Jeremy Dutcher came to the Tiny Desk with sparkling, purple streams of glitter draped around his shoulders. Then he set his iPad on our Yamaha upright piano, not to read his score as pianists do these days, but to play a centuries-old wax cylinder recording of a song sung in the incredibly rare language of Wolastoq. Jeremy Dutcher, along with cellist Blanche Israel and percussionist and electronics wizard Greg Harrison, wove that old recording into a remarkably passionate performance that was very 21st-century, with a deep nod to a century past.
There is no one making music like this 27-year-old, classically trained opera tenor and pianist. He’s not only a member of the Tobique First Nation in New Brunswick, Canada, but one of fewer than 100 people who still speak — and in his case also sing — in Wolastoq. His Tiny Desk performance illustrates his deep respect for his heritage, even as he sings through vocal processors and looping devices of the very present. It’s a dialog with the past that earned him a Polaris prize for his 2018 album Wolastoqiyik Lintuwakonawa (one of NPR Music’s top albums of that year). But more importantly, he stresses awareness of a people nearly extinct, to a culture often too steeped in the present.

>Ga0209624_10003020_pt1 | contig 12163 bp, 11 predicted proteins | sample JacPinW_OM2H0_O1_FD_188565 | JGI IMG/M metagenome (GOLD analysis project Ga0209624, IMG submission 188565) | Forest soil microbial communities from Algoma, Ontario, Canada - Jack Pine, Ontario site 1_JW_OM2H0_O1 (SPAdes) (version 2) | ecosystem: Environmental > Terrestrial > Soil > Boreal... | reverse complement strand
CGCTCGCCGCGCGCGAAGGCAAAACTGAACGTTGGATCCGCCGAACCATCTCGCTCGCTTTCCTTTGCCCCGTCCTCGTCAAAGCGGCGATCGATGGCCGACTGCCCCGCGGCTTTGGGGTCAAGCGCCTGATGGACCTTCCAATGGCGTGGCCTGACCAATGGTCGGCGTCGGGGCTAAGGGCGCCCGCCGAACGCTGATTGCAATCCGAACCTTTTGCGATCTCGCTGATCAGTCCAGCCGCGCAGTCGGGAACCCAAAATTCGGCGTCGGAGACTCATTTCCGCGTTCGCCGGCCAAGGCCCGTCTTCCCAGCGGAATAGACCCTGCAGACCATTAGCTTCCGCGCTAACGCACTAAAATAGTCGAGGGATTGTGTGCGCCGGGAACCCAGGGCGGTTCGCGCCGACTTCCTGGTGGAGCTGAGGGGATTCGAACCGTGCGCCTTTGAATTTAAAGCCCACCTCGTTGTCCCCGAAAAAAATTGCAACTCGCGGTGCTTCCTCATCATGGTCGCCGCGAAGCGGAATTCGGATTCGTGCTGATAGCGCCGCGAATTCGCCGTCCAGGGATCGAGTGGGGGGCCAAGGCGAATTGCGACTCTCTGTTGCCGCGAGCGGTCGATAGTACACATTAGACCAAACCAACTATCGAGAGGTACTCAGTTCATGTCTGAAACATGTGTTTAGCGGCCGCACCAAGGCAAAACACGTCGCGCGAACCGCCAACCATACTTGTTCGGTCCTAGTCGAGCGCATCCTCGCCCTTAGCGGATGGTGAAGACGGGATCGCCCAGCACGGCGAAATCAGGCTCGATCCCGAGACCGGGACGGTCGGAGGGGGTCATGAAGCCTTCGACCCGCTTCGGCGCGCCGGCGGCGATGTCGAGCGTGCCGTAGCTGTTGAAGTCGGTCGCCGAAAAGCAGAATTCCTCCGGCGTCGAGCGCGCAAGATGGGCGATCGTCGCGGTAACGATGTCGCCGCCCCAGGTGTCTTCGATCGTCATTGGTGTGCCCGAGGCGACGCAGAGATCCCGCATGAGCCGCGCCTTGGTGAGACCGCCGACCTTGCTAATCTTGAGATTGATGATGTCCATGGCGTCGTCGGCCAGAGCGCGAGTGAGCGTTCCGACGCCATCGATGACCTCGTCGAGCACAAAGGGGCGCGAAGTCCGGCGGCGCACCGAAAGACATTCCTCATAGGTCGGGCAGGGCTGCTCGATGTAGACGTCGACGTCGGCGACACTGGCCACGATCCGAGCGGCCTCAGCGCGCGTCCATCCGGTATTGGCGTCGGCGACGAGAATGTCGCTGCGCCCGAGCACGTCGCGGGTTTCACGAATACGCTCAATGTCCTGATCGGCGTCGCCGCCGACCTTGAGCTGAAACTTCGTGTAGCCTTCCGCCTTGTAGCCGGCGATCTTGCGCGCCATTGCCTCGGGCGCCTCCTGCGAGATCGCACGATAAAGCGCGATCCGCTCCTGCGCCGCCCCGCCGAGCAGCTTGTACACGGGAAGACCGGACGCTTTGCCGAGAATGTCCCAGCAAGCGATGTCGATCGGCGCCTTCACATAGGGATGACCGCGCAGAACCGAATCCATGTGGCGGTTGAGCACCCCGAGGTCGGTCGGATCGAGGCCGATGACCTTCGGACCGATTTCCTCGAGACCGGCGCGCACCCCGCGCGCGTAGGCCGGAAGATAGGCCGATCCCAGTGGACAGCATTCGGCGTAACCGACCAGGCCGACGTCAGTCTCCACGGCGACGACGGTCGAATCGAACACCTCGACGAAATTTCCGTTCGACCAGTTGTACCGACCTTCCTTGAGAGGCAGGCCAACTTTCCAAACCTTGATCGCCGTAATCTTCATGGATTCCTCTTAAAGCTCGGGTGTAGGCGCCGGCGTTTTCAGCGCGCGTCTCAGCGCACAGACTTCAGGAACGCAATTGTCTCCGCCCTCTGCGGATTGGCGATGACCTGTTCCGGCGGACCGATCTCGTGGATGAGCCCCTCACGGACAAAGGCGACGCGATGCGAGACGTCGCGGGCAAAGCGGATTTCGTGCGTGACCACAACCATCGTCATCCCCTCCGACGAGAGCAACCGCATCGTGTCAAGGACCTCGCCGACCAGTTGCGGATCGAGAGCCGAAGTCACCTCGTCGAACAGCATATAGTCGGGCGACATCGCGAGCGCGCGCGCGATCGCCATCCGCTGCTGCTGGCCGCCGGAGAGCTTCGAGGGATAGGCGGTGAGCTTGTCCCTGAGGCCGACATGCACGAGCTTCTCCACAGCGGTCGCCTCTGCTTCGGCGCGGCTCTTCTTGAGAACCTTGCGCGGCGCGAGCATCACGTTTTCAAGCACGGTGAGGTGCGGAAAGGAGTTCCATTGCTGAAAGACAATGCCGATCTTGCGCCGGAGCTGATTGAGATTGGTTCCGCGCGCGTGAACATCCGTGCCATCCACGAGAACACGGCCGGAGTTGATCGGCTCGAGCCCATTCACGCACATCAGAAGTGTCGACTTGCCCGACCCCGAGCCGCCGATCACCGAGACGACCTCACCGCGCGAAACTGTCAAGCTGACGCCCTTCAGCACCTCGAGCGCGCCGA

Watch this remarkably artful performance and take a moment to reflect on those who inhabited our recent past and remain a part of who we are.
- “Pomok naka Poktoinskwes”
Jeremy Dutcher: lead vocals, piano; Blanche Israel: cello; Greg Harrison: percussion, electronics
Producers: Bob Boilen, Morgan Noelle Smith; Creative Director: Bob Boilen; Audio Engineers: Josh Rogosin, Patrick Boyd; Videographers: Morgan Noelle Smith, CJ Riculan, Nick Michael ; Associate Producer: Bobby Carter; Photo: Michael Zamora/NPR
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